They have an intense fear of drowning, though they seem to have lost much fear of any other kind of dying. They also have terrible imposter syndrome, desperately trying to get people to believe their skills. This stems largely from their previous life where they were constantly reinventing themselves and putting on false names and building fake histories and, of course, learning secrets they should not. This has all fallen away in Tírsí but the fear still remains - they take control of any social situation they are in, consciously or unconsciously, in an attempt to direct attention towards what they want people to see.

Personality Characteristics

Savvies & Ineptitudes

Voice range: Baritone, Bass 1   Instrument: Fiddle


Family Ties

Cousins with Diarmuid.

Social Aptitude

They are incredibly socially adept, a complete change from their childhood. They spent an inordinate amount of time learning how people function and act to replicate it and manipulate. They have noticed that it has also gotten a deal easier in Tírsí - they do not know whether this is because they themself have gotten better, the people in Tírsí are easier to work, or if the people allow them to have social control. They fear it is the third. It is in fact a combination of the first and second.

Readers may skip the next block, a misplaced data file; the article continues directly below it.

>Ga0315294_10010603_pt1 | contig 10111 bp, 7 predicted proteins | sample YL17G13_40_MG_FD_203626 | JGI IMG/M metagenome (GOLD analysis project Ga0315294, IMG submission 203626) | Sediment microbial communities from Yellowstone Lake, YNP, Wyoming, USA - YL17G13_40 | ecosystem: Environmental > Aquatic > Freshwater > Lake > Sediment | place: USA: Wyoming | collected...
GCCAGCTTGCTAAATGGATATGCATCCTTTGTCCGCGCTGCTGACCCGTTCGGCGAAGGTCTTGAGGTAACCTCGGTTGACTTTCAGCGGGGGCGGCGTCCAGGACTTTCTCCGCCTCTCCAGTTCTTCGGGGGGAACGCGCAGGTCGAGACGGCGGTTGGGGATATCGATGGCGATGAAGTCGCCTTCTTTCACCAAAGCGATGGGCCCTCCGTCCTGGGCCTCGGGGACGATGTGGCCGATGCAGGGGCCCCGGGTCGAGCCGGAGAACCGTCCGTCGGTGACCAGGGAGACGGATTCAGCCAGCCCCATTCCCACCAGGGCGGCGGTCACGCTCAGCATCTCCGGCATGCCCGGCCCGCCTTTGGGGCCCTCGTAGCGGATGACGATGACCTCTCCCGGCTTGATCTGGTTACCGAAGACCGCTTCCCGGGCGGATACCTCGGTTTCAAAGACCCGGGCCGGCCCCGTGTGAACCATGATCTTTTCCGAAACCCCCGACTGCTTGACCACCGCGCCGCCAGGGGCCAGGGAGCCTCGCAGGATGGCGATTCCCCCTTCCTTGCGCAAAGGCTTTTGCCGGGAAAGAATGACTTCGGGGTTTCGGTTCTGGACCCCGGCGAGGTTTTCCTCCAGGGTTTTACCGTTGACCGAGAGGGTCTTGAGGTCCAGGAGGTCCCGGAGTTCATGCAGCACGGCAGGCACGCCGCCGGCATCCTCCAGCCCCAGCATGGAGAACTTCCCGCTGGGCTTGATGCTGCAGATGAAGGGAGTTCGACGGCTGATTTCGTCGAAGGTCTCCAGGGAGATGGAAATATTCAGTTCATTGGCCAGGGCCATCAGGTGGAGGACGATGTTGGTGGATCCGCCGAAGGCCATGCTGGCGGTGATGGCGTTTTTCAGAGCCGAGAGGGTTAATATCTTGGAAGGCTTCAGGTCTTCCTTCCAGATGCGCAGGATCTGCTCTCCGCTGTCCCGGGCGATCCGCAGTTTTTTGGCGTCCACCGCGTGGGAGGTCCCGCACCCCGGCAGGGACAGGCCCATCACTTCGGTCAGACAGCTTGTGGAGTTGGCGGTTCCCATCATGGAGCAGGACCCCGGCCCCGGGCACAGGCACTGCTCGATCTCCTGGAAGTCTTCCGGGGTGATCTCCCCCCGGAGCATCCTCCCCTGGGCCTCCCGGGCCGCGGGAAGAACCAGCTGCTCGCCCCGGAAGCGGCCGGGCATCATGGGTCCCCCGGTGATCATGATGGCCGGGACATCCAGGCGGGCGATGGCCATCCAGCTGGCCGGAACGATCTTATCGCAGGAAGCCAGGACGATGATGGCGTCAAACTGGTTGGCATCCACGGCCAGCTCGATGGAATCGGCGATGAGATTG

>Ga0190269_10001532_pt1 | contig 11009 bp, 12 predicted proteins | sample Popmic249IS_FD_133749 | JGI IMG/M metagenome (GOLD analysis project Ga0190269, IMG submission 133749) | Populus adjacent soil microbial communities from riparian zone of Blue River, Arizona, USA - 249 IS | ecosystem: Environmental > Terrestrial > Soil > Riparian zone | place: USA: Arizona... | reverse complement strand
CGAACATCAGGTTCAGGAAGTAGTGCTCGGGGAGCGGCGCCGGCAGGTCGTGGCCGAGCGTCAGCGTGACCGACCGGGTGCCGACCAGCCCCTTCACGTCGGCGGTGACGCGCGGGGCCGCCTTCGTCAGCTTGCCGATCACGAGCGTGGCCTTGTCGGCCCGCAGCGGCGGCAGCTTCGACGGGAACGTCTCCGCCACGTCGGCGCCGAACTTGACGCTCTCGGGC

Obnoxiously posh British accent - think every accent you hear in a period piece drama. They are regularly accused of faking it. They are not.
Currently Boarded Vehicle
Alternate Steampunk Earth
Gender Identity
Electric blue hair, dark brown elsewhere
Skin Tone/Pigmentation
Tanned white
175cm (5' 9") without hat, 190cm (6' 3") with
75kg (165lbs)